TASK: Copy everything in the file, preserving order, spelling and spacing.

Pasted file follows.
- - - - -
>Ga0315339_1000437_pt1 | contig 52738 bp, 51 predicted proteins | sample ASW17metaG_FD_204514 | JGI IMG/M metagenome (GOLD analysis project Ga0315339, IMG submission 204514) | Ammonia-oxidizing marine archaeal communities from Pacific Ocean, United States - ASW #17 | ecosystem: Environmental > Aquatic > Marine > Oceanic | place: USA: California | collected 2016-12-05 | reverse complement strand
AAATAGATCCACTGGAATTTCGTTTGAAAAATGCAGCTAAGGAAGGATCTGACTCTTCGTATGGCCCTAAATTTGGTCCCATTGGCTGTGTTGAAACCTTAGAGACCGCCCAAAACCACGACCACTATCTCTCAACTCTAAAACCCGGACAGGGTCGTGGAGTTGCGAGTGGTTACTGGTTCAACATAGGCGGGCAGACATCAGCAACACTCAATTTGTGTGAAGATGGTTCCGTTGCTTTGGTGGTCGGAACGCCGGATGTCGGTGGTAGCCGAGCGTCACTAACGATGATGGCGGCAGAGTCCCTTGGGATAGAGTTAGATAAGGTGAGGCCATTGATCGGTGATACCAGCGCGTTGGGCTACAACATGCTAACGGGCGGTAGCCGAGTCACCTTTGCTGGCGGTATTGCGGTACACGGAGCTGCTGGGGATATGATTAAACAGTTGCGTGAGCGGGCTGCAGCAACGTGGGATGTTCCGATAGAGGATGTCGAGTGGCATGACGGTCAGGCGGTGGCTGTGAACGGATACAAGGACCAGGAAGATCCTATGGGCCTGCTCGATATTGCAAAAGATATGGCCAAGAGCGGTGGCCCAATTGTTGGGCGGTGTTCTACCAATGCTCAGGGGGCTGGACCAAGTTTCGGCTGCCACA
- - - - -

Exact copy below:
>Ga0315339_1000437_pt1 | contig 52738 bp, 51 predicted proteins | sample ASW17metaG_FD_204514 | JGI IMG/M metagenome (GOLD analysis project Ga0315339, IMG submission 204514) | Ammonia-oxidizing marine archaeal communities from Pacific Ocean, United States - ASW #17 | ecosystem: Environmental > Aquatic > Marine > Oceanic | place: USA: California | collected 2016-12-05 | reverse complement strand
AAATAGATCCACTGGAATTTCGTTTGAAAAATGCAGCTAAGGAAGGATCTGACTCTTCGTATGGCCCTAAATTTGGTCCCATTGGCTGTGTTGAAACCTTAGAGACCGCCCAAAACCACGACCACTATCTCTCAACTCTAAAACCCGGACAGGGTCGTGGAGTTGCGAGTGGTTACTGGTTCAACATAGGCGGGCAGACATCAGCAACACTCAATTTGTGTGAAGATGGTTCCGTTGCTTTGGTGGTCGGAACGCCGGATGTCGGTGGTAGCCGAGCGTCACTAACGATGATGGCGGCAGAGTCCCTTGGGATAGAGTTAGATAAGGTGAGGCCATTGATCGGTGATACCAGCGCGTTGGGCTACAACATGCTAACGGGCGGTAGCCGAGTCACCTTTGCTGGCGGTATTGCGGTACACGGAGCTGCTGGGGATATGATTAAACAGTTGCGTGAGCGGGCTGCAGCAACGTGGGATGTTCCGATAGAGGATGTCGAGTGGCATGACGGTCAGGCGGTGGCTGTGAACGGATACAAGGACCAGGAAGATCCTATGGGCCTGCTCGATATTGCAAAAGATATGGCCAAGAGCGGTGGCCCAATTGTTGGGCGGTGTTCTACCAATGCTCAGGGGGCTGGACCAAGTTTCGGCTGCCACA